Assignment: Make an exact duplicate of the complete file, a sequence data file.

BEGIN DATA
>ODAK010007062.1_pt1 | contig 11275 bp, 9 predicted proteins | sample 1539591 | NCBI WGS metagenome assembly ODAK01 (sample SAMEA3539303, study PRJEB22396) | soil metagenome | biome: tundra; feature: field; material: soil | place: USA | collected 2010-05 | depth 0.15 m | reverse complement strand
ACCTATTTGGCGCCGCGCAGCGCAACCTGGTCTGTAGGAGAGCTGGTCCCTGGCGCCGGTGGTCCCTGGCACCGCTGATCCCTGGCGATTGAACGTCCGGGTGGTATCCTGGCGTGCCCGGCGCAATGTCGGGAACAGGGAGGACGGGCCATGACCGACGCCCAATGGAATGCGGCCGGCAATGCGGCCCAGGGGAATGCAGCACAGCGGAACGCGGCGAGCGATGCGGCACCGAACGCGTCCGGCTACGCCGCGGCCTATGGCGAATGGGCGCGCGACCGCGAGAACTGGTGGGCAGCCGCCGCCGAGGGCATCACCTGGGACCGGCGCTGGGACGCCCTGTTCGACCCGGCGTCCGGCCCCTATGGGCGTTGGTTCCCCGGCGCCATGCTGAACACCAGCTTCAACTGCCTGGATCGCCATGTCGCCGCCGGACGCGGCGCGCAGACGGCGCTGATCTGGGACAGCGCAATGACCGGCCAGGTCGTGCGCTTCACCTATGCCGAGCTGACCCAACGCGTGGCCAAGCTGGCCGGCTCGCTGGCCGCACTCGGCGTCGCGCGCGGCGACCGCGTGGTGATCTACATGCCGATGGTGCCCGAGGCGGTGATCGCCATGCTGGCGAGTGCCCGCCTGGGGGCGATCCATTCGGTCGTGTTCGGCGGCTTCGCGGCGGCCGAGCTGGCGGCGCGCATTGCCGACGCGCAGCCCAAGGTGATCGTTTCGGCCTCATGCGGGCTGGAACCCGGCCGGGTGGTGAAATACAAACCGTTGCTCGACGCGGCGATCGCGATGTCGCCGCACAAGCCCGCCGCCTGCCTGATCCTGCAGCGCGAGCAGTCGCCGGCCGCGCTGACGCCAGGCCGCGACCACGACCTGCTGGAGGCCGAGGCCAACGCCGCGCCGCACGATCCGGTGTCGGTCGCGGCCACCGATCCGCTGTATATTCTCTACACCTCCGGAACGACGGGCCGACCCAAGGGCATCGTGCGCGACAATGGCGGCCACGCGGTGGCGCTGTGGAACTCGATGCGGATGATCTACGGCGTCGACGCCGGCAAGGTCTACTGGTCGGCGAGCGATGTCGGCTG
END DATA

>ODAK010007062.1_pt1 | contig 11275 bp, 9 predicted proteins | sample 1539591 | NCBI WGS metagenome assembly ODAK01 (sample SAMEA3539303, study PRJEB22396) | soil metagenome | biome: tundra; feature: field; material: soil | place: USA | collected 2010-05 | depth 0.15 m | reverse complement strand
ACCTATTTGGCGCCGCGCAGCGCAACCTGGTCTGTAGGAGAGCTGGTCCCTGGCGCCGGTGGTCCCTGGCACCGCTGATCCCTGGCGATTGAACGTCCGGGTGGTATCCTGGCGTGCCCGGCGCAATGTCGGGAACAGGGAGGACGGGCCATGACCGACGCCCAATGGAATGCGGCCGGCAATGCGGCCCAGGGGAATGCAGCACAGCGGAACGCGGCGAGCGATGCGGCACCGAACGCGTCCGGCTACGCCGCGGCCTATGGCGAATGGGCGCGCGACCGCGAGAACTGGTGGGCAGCCGCCGCCGAGGGCATCACCTGGGACCGGCGCTGGGACGCCCTGTTCGACCCGGCGTCCGGCCCCTATGGGCGTTGGTTCCCCGGCGCCATGCTGAACACCAGCTTCAACTGCCTGGATCGCCATGTCGCCGCCGGACGCGGCGCGCAGACGGCGCTGATCTGGGACAGCGCAATGACCGGCCAGGTCGTGCGCTTCACCTATGCCGAGCTGACCCAACGCGTGGCCAAGCTGGCCGGCTCGCTGGCCGCACTCGGCGTCGCGCGCGGCGACCGCGTGGTGATCTACATGCCGATGGTGCCCGAGGCGGTGATCGCCATGCTGGCGAGTGCCCGCCTGGGGGCGATCCATTCGGTCGTGTTCGGCGGCTTCGCGGCGGCCGAGCTGGCGGCGCGCATTGCCGACGCGCAGCCCAAGGTGATCGTTTCGGCCTCATGCGGGCTGGAACCCGGCCGGGTGGTGAAATACAAACCGTTGCTCGACGCGGCGATCGCGATGTCGCCGCACAAGCCCGCCGCCTGCCTGATCCTGCAGCGCGAGCAGTCGCCGGCCGCGCTGACGCCAGGCCGCGACCACGACCTGCTGGAGGCCGAGGCCAACGCCGCGCCGCACGATCCGGTGTCGGTCGCGGCCACCGATCCGCTGTATATTCTCTACACCTCCGGAACGACGGGCCGACCCAAGGGCATCGTGCGCGACAATGGCGGCCACGCGGTGGCGCTGTGGAACTCGATGCGGATGATCTACGGCGTCGACGCCGGCAAGGTCTACTGGTCGGCGAGCGATGTCGGCTG